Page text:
Movies: Franco Falls and Cher Rises (...Again)
YOUR FEATURE PRESENTATION
If Danny Boyle was feeling any pressure about following up his biggest hit, Slumdog Millionaire (2008), it doesn't show. If anything the first minutes of 127 HOURS gleefully remind the audience of the exuberance of that Best Picture winner, as if this were its western cousin, complete with a similarly super-saturated color palette and a split screen homage to globalism. It's not immediately clear then or even by the end of the film, what large celebratory crowds all over the world have to do with the true story of adventurous rock climbing loner Aron Ralston (James Franco). But then, Boyle is less a cerebral filmmaker than a physical one; like Ralston, he's an adrenaline junkie.
127 Hours moves at such breakneck speed, with such joy of performance (Franco is sensational) and with such love of tricked up camera work, that when it does tumble with Aron down into a crevice, famously pinning his arm under a boulder where it would forever remain, the moment doesn't just play as terror. It plays like a weirdly hilarious affront to the very joy of movement, both human and cinematic.
There have been plentiful reports of people fainting at screenings of 127 Hours but I wouldn't worry. (I'm a wuss and I only had to cover my eyes once.) For a story that sounds grim in the summarizing -- man meets boulder is only carrying a bit of water, a video camera and a dull knife -- it's very funny in the telling.
More 127 Hours, new releases and Cher, AFTER THE JUMP...
If there's anything to say against the film it's that Boyle is such a busy filmmaker that he is awfully afraid of confronting the terror of immobility that the story is actually supposed to be confronting. In his desperation not to bore us --he doesn't-- he sacrifices some of the existential terror that might have made this an all time classic, rather than just a gripping adventure. But few will complain. Especially not James Franco who is on his way to an Oscar nomination with the kind of casual grinning confidence that Aron Ralston bikes and hikes through Utah... at least until he meets that boulder.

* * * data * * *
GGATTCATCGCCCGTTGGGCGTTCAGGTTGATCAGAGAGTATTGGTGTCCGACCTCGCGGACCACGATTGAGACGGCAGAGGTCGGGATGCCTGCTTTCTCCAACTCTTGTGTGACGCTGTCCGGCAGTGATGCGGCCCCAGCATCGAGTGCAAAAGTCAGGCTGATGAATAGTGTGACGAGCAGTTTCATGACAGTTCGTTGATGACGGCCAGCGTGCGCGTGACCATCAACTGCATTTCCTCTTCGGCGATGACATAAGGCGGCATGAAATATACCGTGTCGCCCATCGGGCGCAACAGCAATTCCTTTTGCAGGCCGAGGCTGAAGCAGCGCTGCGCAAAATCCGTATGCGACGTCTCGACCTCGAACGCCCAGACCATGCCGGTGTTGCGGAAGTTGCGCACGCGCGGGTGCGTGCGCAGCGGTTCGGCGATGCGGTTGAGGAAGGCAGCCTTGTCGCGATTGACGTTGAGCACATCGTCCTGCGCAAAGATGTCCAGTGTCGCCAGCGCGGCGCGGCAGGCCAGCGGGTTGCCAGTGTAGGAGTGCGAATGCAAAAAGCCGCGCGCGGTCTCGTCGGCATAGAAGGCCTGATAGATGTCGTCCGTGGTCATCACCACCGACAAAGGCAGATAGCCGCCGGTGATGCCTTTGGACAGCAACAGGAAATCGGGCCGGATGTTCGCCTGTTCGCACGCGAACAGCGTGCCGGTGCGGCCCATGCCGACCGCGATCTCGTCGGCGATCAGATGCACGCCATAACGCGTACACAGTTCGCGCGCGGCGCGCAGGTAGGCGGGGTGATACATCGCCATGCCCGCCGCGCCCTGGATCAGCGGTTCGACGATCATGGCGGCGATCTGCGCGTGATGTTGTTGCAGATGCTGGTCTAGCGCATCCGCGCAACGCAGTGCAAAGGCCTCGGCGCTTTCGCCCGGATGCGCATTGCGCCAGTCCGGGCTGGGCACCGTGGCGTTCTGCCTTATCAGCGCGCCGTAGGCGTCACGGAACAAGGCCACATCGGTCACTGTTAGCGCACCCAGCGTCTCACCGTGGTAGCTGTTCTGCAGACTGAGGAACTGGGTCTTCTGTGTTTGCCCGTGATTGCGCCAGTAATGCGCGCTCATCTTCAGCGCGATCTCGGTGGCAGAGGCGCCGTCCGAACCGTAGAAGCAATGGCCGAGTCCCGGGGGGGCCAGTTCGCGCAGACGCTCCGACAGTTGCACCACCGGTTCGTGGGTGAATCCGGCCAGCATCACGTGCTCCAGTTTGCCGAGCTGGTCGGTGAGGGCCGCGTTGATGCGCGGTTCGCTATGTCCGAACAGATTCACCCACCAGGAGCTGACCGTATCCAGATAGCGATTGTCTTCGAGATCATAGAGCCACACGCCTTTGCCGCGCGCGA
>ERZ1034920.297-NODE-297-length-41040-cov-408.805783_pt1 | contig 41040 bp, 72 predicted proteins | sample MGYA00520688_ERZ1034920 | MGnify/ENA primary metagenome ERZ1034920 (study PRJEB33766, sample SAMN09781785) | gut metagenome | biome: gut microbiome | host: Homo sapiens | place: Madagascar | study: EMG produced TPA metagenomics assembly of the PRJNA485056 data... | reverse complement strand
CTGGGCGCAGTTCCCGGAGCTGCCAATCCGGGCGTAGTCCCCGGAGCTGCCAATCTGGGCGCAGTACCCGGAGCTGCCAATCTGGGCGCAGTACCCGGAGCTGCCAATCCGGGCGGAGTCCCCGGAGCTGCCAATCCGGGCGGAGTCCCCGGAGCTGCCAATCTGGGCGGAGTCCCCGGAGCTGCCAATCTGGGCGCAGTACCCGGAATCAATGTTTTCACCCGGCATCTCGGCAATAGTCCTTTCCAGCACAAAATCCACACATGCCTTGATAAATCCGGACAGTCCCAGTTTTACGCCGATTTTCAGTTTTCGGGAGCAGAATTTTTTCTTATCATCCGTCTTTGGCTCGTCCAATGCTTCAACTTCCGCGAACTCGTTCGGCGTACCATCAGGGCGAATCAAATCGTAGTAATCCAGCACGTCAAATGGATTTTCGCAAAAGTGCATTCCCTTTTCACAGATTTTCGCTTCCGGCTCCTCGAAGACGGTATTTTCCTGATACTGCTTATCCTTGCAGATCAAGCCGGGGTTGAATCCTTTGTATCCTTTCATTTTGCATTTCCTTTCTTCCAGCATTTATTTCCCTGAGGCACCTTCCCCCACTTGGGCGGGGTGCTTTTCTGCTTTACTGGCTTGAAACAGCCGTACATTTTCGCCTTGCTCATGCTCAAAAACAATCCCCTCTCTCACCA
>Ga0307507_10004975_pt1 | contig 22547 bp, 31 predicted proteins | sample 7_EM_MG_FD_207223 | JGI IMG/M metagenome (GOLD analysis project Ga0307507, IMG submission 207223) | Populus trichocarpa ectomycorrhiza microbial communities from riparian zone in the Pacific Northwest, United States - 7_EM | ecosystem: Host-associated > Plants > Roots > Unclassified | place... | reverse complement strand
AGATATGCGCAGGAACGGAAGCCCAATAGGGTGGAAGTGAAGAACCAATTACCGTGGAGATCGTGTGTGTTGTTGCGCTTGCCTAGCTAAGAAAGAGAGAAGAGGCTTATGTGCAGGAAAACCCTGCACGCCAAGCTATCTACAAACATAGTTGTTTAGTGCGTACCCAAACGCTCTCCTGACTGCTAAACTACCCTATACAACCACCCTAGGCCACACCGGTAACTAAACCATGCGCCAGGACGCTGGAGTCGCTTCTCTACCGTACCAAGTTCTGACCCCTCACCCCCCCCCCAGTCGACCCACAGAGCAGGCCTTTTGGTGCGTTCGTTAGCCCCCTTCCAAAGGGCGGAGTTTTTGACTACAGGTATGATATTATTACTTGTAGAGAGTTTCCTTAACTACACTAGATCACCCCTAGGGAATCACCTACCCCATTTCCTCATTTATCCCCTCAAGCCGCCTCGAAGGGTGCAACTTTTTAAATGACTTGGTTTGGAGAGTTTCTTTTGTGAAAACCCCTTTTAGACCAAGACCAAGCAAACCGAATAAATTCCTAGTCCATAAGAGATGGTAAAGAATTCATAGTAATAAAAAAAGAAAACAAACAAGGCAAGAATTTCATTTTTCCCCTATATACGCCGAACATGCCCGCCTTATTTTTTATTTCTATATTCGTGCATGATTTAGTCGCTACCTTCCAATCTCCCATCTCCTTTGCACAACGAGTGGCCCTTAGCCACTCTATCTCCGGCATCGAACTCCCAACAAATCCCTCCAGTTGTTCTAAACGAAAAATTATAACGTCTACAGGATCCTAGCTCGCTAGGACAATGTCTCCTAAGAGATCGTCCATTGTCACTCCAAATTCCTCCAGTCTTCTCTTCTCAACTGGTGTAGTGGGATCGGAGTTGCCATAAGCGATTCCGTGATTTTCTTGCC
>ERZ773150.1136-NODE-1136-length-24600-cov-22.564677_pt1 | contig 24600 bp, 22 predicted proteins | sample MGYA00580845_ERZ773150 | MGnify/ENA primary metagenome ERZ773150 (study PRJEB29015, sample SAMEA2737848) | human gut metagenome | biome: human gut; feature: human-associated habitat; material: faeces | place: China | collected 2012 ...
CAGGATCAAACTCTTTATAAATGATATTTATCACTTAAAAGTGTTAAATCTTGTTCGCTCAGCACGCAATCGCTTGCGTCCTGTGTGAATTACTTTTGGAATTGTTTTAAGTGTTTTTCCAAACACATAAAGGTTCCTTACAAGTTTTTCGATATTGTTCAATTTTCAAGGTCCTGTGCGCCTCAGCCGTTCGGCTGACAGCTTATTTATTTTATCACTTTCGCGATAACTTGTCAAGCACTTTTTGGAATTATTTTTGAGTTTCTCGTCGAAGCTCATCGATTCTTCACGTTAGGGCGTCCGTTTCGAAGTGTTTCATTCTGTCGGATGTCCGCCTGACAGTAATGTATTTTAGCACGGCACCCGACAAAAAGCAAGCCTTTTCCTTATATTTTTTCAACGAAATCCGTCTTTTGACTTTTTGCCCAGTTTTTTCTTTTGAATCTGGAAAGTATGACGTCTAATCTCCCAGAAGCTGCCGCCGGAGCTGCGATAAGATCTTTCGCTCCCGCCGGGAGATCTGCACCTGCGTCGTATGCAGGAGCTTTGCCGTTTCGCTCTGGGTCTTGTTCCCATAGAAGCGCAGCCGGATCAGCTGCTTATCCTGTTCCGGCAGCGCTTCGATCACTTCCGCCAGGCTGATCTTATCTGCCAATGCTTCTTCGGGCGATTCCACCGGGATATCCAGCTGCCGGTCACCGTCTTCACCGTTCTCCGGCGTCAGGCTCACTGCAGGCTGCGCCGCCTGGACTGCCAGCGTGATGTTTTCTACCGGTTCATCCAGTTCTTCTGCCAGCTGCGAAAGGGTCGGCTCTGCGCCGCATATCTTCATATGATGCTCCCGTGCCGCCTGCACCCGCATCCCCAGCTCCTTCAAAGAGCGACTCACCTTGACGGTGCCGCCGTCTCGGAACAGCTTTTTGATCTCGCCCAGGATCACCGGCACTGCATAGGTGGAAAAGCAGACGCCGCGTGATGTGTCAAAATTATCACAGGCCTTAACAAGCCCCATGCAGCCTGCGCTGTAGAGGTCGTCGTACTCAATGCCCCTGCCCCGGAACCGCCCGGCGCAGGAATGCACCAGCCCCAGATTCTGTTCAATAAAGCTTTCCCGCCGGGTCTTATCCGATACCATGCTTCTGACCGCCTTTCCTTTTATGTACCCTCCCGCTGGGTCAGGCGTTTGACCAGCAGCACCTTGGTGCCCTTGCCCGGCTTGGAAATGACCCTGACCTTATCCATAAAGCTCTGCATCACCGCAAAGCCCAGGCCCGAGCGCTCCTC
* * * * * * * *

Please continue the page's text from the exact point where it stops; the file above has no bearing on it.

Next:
Also Opening: Writer director Tyler Perry collects eight of our best black actresses for the movie version of the acclaimed play For Colored Girls Who Have Considered Suicide When the Rainbow is Enuf (shortened for the screen to FOR COLORED GIRLS); Naomi Watts stars as outed CIA operative Valerie Plame in the biographical political drama FAIR GAME; Robert Downey Jr. and Zack Galifianikis take a 'Plains, Trains and Automobiles' style road trip in DUE DATE; the animated film MEGAMIND features the voices of Will Ferrell as a supervillain becoming heroic (think Despicable Me) and Brad Pitt as a retiring superhero; the terrorism satire FOUR LIONS, which won awards attention in the UK last week hits US theaters; and the Algerian Oscar hopeful called OUTSIDE THE LAW arrives in select cities.
Ooh, look. Cher is taking over Soho.
That's actually painted right on the brick at the corner of Crosby and Prince Street right here in New York City. If you rode a bike, wouldn't you park it right there just so Cher could loom over you as you chained it up?
Cher is now 64 years old and probably wouldn't be plastered all over buildings again if she weren't Cher (quick name a celebrity with as many "acts" in their career!) or if BURLESQUE weren't on the way for Thanksgiving.
If you want to party like it's 1999 1988, when Cher was on top of the world with a major comeback that brought her the Oscar and new hit singles, you can pick up the dvd set CHER: The Film Collection that's just been released. The gems of the collection are her deservedly Oscar nominated roles in Silkwood (1983) and Moonstruck (1987) "snap out of it!". But there's also the delightful Mermaids (1990) which captured that super brief moment in time when we didn't know Cher was about to leave the movies, Christina Ricci was a brand new face (so adorable) and Winona Ryder was all the rage. The collection also includes Cher's last major film role Tea With Mussollini (1999) and her first two late 60s features (Good Times and Chastity). In the first of those, she played... herself. Hey, it is her best role.
Sadly the collection does not include The Witches of Eastwick or Mask but you can't have everything. It's still 10.5 Hours of Cher if you aren't able to spend 127 with James Franco this weekend.